During a press conference Friday with Brazilian President Luiz Inacio Lula da Silva, President Bush said, “I hope the citizens of Brazil, like the citizens of the United States, are as optimistic about the future as these two Presidents are. And one reason we’re optimistic is because we see the bright and real potential for our citizens being able to use alternative sources of energy that will promote the common good.”
The two countries signed a memorandum of understanding Friday that includes joint research to develop commercial cellulosic ethanol, developing industrial biofuels standards and helping Caribbean and Central American countries produce more ethanol. Bush and Lula will meet at Camp David on March 31 to continue discussions.
President Lula noted that the agreement will also include joint development of biodiesel between the two countries. “In the field of ethanol we have an extremely successful program that’s come out of over 30 years of very much work and technological innovation. We are doing the same thing in our betting on biodiesel. By 2010, Brazilian diesel, 5 percent of it will come from native abundant plants in our country, such as African palm, cottonseed, sunflower, castor beans, and many other seeds,” said Lula.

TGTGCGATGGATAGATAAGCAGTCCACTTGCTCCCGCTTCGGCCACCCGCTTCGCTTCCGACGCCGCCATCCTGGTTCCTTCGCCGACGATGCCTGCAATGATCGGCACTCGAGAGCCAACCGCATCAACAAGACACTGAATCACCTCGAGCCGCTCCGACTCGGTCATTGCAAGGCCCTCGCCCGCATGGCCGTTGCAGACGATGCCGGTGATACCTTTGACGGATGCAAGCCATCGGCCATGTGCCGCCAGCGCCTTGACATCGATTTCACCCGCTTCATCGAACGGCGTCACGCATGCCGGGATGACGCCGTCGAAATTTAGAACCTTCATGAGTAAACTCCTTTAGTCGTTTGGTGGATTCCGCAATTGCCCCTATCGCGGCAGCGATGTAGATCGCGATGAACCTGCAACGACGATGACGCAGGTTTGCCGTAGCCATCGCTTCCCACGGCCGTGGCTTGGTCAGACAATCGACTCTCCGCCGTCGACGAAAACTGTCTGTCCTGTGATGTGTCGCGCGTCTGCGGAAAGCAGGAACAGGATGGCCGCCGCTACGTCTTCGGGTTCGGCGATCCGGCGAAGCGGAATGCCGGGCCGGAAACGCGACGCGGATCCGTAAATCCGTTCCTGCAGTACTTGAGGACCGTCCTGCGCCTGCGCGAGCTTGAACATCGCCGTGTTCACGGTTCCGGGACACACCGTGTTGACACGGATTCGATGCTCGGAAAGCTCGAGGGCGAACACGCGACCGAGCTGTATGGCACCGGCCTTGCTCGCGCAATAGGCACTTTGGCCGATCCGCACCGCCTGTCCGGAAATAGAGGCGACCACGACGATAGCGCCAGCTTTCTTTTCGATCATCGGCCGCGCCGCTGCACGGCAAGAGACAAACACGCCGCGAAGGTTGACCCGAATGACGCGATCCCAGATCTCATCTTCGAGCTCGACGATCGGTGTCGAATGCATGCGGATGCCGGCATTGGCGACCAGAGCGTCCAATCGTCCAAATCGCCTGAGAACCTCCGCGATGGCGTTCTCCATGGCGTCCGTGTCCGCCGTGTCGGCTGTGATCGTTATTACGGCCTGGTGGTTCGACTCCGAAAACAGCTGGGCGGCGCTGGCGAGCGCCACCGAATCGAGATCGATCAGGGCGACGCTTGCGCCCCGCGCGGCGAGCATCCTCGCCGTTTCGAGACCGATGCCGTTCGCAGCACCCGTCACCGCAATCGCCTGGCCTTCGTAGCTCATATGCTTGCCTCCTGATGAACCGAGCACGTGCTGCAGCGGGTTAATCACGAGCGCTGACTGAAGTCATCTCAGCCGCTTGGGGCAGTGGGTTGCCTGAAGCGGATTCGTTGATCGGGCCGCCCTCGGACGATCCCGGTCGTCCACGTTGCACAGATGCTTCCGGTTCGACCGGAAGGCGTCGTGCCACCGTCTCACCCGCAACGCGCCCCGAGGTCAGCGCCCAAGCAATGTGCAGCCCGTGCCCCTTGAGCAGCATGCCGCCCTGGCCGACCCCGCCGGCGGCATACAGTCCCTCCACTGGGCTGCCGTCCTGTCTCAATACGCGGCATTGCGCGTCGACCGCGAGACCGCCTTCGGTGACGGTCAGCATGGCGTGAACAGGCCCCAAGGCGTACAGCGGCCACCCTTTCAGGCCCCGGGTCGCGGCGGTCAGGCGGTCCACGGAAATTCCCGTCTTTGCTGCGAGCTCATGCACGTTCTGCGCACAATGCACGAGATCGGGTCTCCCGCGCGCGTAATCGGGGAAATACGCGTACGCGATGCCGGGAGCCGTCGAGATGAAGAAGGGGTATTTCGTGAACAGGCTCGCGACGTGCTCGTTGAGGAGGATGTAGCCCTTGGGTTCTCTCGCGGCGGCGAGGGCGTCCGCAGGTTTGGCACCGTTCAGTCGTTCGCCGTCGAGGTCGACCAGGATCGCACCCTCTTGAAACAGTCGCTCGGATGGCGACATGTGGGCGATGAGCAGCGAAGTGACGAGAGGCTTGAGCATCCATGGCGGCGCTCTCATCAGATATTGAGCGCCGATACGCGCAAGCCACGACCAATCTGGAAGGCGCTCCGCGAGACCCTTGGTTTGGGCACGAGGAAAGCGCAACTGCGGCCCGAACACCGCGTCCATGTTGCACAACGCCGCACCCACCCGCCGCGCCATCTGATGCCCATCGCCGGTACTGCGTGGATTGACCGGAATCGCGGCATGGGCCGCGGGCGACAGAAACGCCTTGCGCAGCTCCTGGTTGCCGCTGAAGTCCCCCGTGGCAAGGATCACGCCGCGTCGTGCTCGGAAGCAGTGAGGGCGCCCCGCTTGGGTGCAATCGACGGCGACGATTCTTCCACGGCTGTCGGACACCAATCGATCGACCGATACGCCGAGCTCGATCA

“Also, our biodiesel program has a major social impact. It is aimed at small farmers to family farmers. It will help create jobs and income in the poorest regions of our country, especially in the northeastern semi-arid region, where many of these crops are actually native.”
The agreement makes no mention of the tariff on Brazilian ethanol imports to the United States, which is meant to offset the blenders tax credit for ethanol use that provides an incentive for domestic production and utilization. Bush had said going into the discussions with Brazil that the tariff would remain in place and was not open to negotiation.